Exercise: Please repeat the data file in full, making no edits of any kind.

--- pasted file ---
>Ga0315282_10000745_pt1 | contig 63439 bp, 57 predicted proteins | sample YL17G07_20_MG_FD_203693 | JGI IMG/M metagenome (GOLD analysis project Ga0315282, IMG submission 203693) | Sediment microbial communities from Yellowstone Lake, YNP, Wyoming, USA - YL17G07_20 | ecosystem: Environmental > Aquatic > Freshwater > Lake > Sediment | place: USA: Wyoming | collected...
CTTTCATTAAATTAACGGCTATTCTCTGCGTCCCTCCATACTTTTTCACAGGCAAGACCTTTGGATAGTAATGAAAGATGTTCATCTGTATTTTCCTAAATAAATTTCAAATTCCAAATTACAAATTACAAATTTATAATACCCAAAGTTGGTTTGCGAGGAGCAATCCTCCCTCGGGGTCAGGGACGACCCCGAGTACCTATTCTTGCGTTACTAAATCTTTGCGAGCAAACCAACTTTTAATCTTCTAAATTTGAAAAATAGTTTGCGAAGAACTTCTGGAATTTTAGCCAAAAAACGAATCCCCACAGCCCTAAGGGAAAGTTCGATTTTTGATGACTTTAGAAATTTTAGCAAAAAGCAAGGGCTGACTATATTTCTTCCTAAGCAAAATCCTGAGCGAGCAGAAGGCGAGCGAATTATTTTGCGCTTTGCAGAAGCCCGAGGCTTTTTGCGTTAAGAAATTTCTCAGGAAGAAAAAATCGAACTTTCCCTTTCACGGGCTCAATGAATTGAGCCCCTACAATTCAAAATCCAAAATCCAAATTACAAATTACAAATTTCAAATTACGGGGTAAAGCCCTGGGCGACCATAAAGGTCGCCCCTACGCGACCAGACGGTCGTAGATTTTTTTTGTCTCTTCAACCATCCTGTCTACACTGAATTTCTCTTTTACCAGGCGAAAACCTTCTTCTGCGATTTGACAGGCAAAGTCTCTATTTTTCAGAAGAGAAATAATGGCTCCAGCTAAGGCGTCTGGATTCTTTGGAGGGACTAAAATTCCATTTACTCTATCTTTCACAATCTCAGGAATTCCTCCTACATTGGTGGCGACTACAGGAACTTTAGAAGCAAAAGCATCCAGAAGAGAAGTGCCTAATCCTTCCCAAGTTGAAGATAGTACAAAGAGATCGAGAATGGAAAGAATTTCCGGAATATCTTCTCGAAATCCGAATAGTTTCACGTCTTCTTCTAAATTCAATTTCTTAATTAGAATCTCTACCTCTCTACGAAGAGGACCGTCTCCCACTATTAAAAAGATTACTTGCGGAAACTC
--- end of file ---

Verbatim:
>Ga0315282_10000745_pt1 | contig 63439 bp, 57 predicted proteins | sample YL17G07_20_MG_FD_203693 | JGI IMG/M metagenome (GOLD analysis project Ga0315282, IMG submission 203693) | Sediment microbial communities from Yellowstone Lake, YNP, Wyoming, USA - YL17G07_20 | ecosystem: Environmental > Aquatic > Freshwater > Lake > Sediment | place: USA: Wyoming | collected...
CTTTCATTAAATTAACGGCTATTCTCTGCGTCCCTCCATACTTTTTCACAGGCAAGACCTTTGGATAGTAATGAAAGATGTTCATCTGTATTTTCCTAAATAAATTTCAAATTCCAAATTACAAATTACAAATTTATAATACCCAAAGTTGGTTTGCGAGGAGCAATCCTCCCTCGGGGTCAGGGACGACCCCGAGTACCTATTCTTGCGTTACTAAATCTTTGCGAGCAAACCAACTTTTAATCTTCTAAATTTGAAAAATAGTTTGCGAAGAACTTCTGGAATTTTAGCCAAAAAACGAATCCCCACAGCCCTAAGGGAAAGTTCGATTTTTGATGACTTTAGAAATTTTAGCAAAAAGCAAGGGCTGACTATATTTCTTCCTAAGCAAAATCCTGAGCGAGCAGAAGGCGAGCGAATTATTTTGCGCTTTGCAGAAGCCCGAGGCTTTTTGCGTTAAGAAATTTCTCAGGAAGAAAAAATCGAACTTTCCCTTTCACGGGCTCAATGAATTGAGCCCCTACAATTCAAAATCCAAAATCCAAATTACAAATTACAAATTTCAAATTACGGGGTAAAGCCCTGGGCGACCATAAAGGTCGCCCCTACGCGACCAGACGGTCGTAGATTTTTTTTGTCTCTTCAACCATCCTGTCTACACTGAATTTCTCTTTTACCAGGCGAAAACCTTCTTCTGCGATTTGACAGGCAAAGTCTCTATTTTTCAGAAGAGAAATAATGGCTCCAGCTAAGGCGTCTGGATTCTTTGGAGGGACTAAAATTCCATTTACTCTATCTTTCACAATCTCAGGAATTCCTCCTACATTGGTGGCGACTACAGGAACTTTAGAAGCAAAAGCATCCAGAAGAGAAGTGCCTAATCCTTCCCAAGTTGAAGATAGTACAAAGAGATCGAGAATGGAAAGAATTTCCGGAATATCTTCTCGAAATCCGAATAGTTTCACGTCTTCTTCTAAATTCAATTTCTTAATTAGAATCTCTACCTCTCTACGAAGAGGACCGTCTCCCACTATTAAAAAGATTACTTGCGGAAACTC